Jemma’s first trip to Ghana

Jemma wanted to explore the world after completing her A-Levels in Essex and was interested in going to Africa from a young age. At 18 she left her hometown, Brightlingsea to spend six months volunteering as a teacher in Ghana.  Through a gap year agency Jemma was placed in the home of a wealthy Ghanaian family, where she met 14-year-old orphan Mabel. Mabel was the families house girl, she cooked and cleaned for the family. From the moment Jemma and Mabel met they became close friends.

While Jemma was in Ghana she volunteered at a local school for girls, it was here she learnt about the issues facing young women in Ghana. Girls were often the ones kept back if their families struggled financially. Being a girl in Ghana was tough and for some women, like Mabel, it was near impossible. While teaching, Jemma met Ben Antwi, an experienced and passionate teacher in Kumasi. Ben took Jemma under his wing at school, helping her understand the Ghanaian ways of teaching.

When Jemma returned home from her teaching placement she kept in contact with Mabel.  She would always find Mabel under intense pressure to complete all the household chores.  There were occasions when she was very unhappy, not regularly going to school.

Jemma was desperate to help Mabel. She had only completed a few years of primary school and had been kept back every year for poor attendance and failing her exams. Jemma felt helpless, without anyone to turn to in Ghana for help. Jemma was forced to leave Mabel with the family when her gap year in Ghana came to an end. Upon return to the UK Jemma found it hard to adjust back to normal life, constantly thinking about Mabel.

It was not until Jemma started work as a secondary school teacher in 2013 and began earning money, she decided to support Mabel through boarding school in Kumasi. Jemma and her sister Laura went back to Ghana in 2012 and made arrangements for Mabel to leave her work as a house girl and break free. During this trip, Laura caught a life-threatening case of malaria. She was lucky to survive and with thanks to the help of the caring Ghanaian hospitality she was well looked after.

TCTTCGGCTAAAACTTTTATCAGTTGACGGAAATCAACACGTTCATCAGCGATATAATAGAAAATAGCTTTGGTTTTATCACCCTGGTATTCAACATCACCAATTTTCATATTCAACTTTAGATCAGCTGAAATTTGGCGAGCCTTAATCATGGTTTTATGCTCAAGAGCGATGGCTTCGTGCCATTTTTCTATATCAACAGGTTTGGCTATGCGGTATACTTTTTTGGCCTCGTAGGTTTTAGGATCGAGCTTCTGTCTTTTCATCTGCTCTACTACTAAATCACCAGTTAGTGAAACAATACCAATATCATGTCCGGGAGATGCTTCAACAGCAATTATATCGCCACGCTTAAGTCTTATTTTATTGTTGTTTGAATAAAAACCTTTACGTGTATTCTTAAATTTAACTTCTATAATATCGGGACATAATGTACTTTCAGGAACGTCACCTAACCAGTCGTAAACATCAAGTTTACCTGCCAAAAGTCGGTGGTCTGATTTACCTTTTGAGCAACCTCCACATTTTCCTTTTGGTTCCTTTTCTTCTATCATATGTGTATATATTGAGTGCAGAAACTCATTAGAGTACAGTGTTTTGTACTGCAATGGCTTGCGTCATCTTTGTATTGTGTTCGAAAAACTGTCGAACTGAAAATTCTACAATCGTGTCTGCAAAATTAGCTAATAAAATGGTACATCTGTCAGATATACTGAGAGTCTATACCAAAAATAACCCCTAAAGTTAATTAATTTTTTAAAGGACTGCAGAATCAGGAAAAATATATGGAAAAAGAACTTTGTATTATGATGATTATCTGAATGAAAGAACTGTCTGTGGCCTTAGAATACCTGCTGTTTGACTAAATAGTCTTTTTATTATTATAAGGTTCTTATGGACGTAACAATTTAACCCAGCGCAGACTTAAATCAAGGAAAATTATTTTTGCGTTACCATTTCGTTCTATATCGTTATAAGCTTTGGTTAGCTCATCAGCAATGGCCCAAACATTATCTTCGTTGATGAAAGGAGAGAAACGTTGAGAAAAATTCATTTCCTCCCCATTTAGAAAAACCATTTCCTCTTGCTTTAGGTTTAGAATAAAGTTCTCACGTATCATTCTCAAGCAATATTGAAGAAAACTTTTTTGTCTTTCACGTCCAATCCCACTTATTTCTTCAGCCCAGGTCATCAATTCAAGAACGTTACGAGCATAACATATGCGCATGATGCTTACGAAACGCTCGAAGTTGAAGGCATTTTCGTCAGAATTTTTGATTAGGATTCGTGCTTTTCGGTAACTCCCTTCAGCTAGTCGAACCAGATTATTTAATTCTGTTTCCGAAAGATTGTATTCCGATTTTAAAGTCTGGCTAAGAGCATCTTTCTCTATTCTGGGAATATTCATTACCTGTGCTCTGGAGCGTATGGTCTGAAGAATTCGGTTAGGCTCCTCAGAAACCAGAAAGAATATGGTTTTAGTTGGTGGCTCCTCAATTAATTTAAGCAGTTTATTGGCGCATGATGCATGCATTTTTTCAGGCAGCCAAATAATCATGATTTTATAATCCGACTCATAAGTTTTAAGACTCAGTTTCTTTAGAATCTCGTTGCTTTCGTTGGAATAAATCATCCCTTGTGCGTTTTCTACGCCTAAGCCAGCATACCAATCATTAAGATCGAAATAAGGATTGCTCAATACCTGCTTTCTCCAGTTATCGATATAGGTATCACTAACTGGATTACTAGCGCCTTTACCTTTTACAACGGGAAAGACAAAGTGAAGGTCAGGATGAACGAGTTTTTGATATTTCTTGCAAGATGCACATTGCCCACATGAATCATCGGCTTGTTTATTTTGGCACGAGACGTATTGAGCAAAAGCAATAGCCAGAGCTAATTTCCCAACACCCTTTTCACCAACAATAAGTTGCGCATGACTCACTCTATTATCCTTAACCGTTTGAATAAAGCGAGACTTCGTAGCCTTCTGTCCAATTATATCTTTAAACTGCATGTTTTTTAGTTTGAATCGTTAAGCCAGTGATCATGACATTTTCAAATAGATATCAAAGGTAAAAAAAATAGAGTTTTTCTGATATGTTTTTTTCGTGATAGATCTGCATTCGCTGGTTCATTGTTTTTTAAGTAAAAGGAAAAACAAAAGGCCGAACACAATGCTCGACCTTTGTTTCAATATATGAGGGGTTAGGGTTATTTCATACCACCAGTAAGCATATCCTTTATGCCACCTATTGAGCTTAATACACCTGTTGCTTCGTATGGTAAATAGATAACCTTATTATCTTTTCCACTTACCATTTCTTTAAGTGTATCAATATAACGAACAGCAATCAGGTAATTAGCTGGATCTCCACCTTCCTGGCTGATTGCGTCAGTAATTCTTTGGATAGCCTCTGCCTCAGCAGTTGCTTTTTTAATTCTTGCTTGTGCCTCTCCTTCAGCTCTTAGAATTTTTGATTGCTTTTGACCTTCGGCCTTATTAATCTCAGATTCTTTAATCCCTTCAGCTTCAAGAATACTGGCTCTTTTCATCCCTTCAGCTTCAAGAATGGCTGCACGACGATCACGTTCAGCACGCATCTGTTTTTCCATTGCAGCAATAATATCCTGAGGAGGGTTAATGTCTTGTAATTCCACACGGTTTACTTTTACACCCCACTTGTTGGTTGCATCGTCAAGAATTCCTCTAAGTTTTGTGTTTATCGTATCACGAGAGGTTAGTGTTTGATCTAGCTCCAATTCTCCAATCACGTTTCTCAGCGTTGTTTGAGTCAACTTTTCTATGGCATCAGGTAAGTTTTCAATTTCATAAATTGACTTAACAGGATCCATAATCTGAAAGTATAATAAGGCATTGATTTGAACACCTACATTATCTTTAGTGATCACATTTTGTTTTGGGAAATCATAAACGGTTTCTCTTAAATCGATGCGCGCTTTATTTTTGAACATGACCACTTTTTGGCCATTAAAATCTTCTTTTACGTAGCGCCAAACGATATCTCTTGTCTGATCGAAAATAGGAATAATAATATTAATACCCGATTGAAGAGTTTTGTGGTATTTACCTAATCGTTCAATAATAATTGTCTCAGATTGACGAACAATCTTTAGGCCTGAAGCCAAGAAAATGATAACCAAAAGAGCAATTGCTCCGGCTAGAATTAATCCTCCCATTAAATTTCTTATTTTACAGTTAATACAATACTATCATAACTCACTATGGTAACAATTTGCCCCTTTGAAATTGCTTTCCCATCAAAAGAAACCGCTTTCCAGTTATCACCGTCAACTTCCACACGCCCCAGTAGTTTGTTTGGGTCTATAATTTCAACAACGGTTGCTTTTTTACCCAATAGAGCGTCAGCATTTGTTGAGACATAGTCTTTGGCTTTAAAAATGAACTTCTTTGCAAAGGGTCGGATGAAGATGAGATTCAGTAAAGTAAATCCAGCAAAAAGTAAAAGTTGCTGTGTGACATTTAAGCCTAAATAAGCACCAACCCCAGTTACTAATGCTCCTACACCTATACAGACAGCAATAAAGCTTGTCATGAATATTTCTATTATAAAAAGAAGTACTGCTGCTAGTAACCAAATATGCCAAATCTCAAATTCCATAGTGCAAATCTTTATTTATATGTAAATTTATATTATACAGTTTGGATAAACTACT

With help from Jemma and her family, Mabel was able to gain permission to leave the family she was working for and left to start a new life studying catering and boarding at the Ramseyer Vocational Institute in Kumasi. Mabel has now graduated and is an incredibly happy and healthy young woman.

Jemma remained good friends with Ben and visited him many times on her trips back to Ghana to visit Mabel. They shared ideas about helping more children access education in Kumasi. Eventually they decided to build a school in a small village just outside Kumasi and it would be known as the Brightlingsea School. 

It took Jemma three years to fundraise the required funds to build the Brightlingsea School and some personal funds from Jemma, Ben and their families. Ben and Jemma opened the doors of the Brightlingsea School in 2016, it now has over 130 children registered at the school.

Porridge and Pens was established as a registered charity after the Brightlingsea School was set up.  The Brightlingsea School is now supported financially by Porridge and Pens and owned and managed by Ben. 

Porridge and Pens has grown in supporters since 2016 and now has four projects changing lives in Ghana. 

The inspiration behind Porridge and Pens comes from Mabel and Ben and the need for totally free schooling in Ghana.

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